Eco-Preaching: 5 Dangers of Recycling Sermons

Yesterday I offered five potential benefits of recycling sermons.  Now let’s consider five dangers:

1. Personal stagnation.  John Wesley is widely credited with saying “Once in seven years I burn all my sermons; for it is a shame if I cannot write better sermons now than I did seven years ago.”  (Apparently, though, he was quoting another preacher, and disagreeing with him.  We need to be careful when we recycle quotes!)  But there is a validity to the sentiment expressed by whoever it was.  If I always recycle the same message, I am missing out on all the growth of personal, devotional, spiritual biblical study and application, as well as the blessing of praying through new messages (since repetition of “successful” messages could lead to complacency and trust in the message rather than God).

2. Ministry burnout.  Too much recycling can lead to a dangerous equation.  An increase in activity (if I recycle I can preach in every possible gap in the schedule), combined with a decrease in personal feeding (since I can recycle in the wrong way without any time in God’s Word or presence), will lead toward burnout.  Easy to be a firework in ministry.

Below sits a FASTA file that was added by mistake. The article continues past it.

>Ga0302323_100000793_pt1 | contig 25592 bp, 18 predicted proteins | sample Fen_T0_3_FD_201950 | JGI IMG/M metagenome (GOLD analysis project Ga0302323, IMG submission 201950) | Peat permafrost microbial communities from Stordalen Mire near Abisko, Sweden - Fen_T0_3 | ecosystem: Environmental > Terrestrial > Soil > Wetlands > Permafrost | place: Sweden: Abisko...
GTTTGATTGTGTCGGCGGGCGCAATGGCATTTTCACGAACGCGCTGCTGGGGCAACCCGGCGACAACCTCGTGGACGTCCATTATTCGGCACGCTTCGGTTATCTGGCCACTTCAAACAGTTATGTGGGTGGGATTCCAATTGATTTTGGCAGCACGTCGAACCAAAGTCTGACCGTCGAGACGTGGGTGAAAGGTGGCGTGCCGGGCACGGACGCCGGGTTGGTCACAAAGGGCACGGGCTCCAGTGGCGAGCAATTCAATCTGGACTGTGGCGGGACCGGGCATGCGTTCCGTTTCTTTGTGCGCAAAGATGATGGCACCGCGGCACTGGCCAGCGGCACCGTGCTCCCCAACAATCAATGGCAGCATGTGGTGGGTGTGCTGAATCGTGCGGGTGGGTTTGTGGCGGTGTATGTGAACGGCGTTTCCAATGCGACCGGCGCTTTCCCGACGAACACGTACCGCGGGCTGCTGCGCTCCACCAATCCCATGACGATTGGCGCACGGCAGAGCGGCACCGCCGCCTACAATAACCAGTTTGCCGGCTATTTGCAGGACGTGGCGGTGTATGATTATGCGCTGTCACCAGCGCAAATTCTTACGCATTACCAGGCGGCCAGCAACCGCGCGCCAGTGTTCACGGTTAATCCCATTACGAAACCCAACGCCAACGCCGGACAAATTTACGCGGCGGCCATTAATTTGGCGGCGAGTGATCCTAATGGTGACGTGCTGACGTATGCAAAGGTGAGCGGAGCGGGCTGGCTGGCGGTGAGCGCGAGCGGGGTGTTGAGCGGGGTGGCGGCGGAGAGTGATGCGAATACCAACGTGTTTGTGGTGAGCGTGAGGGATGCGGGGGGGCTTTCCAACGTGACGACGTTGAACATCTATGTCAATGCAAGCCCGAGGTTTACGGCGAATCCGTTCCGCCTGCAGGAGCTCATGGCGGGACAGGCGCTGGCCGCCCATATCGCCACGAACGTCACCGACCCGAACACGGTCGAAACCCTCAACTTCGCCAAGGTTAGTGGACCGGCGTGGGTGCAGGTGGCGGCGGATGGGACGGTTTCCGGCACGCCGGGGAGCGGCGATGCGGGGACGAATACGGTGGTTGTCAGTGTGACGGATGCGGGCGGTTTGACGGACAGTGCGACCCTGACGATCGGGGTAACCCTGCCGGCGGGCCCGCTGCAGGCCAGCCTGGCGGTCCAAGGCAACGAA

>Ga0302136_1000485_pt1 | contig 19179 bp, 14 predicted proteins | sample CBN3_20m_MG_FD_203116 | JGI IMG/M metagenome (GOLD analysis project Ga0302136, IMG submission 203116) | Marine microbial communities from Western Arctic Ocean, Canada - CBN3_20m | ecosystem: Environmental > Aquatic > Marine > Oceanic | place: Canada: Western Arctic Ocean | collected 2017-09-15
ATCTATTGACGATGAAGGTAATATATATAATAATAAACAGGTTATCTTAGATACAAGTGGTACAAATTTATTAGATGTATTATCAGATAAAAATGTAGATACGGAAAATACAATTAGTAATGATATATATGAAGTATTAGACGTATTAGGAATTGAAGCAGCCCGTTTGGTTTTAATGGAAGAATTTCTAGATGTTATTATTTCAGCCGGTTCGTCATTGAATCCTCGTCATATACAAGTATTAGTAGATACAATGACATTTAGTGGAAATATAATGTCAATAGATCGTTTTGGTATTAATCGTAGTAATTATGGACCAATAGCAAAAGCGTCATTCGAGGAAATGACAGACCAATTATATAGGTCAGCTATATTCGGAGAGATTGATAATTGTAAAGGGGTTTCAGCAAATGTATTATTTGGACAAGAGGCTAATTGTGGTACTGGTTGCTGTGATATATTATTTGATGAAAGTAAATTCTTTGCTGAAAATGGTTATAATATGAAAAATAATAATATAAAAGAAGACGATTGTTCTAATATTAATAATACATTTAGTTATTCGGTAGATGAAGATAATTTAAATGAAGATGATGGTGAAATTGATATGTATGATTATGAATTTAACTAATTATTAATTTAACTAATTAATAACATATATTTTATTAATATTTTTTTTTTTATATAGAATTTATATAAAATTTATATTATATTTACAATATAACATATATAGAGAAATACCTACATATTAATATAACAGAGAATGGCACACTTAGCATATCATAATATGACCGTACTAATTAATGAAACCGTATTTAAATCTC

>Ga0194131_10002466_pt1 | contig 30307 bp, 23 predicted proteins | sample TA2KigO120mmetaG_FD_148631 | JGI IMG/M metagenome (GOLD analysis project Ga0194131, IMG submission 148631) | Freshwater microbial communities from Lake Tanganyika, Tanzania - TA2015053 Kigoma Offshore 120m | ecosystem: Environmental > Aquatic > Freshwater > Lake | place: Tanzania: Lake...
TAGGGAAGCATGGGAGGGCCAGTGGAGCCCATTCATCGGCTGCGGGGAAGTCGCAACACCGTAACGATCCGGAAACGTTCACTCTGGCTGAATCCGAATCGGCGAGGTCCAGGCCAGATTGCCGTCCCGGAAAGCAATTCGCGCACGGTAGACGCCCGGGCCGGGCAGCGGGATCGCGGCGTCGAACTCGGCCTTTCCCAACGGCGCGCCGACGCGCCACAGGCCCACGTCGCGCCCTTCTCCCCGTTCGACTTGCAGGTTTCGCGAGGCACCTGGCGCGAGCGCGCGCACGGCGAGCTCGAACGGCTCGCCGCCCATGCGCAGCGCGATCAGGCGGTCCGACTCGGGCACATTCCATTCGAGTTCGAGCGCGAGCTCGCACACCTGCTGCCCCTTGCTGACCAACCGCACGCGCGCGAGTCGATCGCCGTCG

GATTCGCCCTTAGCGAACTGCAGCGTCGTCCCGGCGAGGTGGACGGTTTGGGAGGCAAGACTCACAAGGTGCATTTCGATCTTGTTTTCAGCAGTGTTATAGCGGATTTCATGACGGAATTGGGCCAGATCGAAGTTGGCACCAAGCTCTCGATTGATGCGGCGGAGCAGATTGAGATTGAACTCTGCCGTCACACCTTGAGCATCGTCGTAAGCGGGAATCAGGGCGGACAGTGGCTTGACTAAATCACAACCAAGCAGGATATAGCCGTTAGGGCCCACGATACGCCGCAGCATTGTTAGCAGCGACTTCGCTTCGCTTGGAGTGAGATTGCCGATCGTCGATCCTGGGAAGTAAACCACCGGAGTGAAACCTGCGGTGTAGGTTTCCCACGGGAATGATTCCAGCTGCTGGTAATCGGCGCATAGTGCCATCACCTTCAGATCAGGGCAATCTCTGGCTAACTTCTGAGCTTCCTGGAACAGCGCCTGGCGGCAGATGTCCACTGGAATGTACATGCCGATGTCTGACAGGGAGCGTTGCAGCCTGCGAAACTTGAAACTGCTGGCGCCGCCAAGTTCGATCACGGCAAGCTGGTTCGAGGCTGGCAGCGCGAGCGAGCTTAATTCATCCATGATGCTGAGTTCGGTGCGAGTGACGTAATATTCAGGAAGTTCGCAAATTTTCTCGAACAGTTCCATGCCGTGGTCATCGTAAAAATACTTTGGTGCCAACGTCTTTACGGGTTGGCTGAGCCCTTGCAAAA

3. Preaching thin.  I mentioned this in passing the other day.  When I prepare over several days and then preach a message, the message is much more than the outline or notes I record at the time.  It is actually more than even the message I record and have on record as an audio file.  There is also all the wealth of exegetical study, the supporting biblical content that didn’t make it into the message, but was fresh in my heart at the time of preaching.  Returning to that message in the future means returning to a skeleton of the original.  I am in danger of preaching “thin” – without the wealth of supporting materials.

4. Loss of attention.  If the listeners get the sense that this is old material, rather than being a message from God for them, today, in particular, then the level of attention invariably drops.  They will be subconsciously tempted to evaluate your performance, rather than listening for God’s message to their hearts.  If it is recycled, it must be prayerfully re-prepared for them – don’t dump leftovers from the fridge, serve them with care!  I know the various stories of “I’ll repeat the message until you act on it!” – but the truth is that it is much easier to be bold in an anecdote.

5. Loss of integrity.  If the content you are recycling is not your own, then you lose integrity.  More on plagiarism tomorrow!

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One thought on “Eco-Preaching: 5 Dangers of Recycling Sermons

  1. How about the guest preacher in our church who around 1995 or so recycled an old sermon on the end times. In the midst of his sermon he stressed that ‘never have the Biblical prophecies been more accurate than now, in the year of our Lord 1979’. The church roared with laughter and I know for a fact he lost all credibility with the youth…

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